'Not ready yet to give up gas'
Even if LGN has become the EU's fastest way out of Russian energy dependence, Brussels is urging member states not to lose sight of the green transition.
The bloc is supposed to slash greenhouse gas emissions by at least 55% before the end of the decade, a target set before the Ukraine war upended Europe's post-WWII security arrangement.
The commission insists renewables, such as solar, wind and heat pumps, are the "most-cost effective solution" to move away from fossil fuels and strengthen the bloc's energy self-reliance.
For Greenpeace, the assurances were not enough. In a statement, the organisation called on the executive to "phase out gas, not shop around for more," arguing a diversification of gas supplies will ignore the core problem and still make Europe "vulnerable to energy shocks."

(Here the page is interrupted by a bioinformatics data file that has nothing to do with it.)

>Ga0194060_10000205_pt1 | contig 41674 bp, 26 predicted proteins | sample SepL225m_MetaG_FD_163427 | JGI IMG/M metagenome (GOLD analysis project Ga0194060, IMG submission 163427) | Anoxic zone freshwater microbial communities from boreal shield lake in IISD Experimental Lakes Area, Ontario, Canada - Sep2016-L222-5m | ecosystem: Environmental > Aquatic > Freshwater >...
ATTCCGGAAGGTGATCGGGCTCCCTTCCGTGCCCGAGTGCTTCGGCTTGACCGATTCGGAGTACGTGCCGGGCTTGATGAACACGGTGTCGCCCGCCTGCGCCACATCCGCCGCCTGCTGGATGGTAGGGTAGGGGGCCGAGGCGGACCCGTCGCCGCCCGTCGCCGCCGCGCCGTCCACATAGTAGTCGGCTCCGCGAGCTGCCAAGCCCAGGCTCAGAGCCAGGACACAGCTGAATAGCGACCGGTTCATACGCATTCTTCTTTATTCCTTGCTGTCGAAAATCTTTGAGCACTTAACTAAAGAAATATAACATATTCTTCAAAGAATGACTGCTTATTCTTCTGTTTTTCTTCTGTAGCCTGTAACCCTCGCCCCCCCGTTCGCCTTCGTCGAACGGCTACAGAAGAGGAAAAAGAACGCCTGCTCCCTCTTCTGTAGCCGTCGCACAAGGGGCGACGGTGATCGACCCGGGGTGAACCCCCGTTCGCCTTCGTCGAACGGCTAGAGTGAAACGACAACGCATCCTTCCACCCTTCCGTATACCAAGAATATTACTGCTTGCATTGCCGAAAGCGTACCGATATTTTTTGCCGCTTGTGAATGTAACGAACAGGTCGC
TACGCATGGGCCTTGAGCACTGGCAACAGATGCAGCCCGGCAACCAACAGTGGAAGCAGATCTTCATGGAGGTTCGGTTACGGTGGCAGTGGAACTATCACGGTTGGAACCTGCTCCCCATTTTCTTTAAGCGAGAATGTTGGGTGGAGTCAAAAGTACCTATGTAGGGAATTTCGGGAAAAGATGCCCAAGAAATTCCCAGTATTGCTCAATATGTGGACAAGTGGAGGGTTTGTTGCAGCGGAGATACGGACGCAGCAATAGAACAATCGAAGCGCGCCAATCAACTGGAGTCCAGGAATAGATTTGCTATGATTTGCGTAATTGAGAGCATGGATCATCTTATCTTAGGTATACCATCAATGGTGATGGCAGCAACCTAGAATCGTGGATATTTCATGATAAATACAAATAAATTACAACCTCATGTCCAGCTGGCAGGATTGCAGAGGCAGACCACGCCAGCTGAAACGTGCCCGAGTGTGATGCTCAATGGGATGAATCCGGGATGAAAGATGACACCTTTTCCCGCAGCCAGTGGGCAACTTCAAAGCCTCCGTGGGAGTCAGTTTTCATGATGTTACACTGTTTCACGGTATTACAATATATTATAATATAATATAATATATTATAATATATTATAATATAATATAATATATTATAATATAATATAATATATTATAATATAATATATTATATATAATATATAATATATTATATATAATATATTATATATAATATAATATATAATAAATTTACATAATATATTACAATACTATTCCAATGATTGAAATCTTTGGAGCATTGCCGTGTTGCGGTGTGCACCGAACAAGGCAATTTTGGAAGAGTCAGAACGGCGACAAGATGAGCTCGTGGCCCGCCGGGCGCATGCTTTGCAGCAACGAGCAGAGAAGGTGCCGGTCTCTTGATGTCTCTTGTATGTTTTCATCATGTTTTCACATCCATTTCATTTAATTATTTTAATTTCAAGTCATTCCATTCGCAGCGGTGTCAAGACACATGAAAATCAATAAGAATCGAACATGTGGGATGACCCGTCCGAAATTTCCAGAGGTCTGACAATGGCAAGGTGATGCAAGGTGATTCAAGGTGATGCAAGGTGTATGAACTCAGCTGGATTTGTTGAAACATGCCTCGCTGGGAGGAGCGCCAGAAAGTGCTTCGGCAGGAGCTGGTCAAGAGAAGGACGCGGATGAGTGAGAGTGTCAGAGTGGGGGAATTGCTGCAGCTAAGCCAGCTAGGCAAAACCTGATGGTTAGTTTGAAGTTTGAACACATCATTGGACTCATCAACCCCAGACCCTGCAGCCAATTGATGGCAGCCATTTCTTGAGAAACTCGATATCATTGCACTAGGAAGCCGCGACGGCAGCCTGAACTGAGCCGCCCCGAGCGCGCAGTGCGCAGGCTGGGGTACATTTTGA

Simson struck a more sombre note, saying the bloc is not ready yet to "give up gas entirely" and has no other choice but to focus on diversifying suppliers and wean itself from Russia's market dominance.
Last month, Germany suspended the certification of Nord Stream 2, a gas pipeline that connects the country with Russia, and announced plans to build two LNG terminals in the near future.
Brussels has repeatedly described gas as a "transitional energy" that can act as a bridge to climate neutrality. Earlier this year, the executive included gas in its taxonomy of sustainable activities, a controversial move that was widely lambasted by civil society as blatant greenwashing.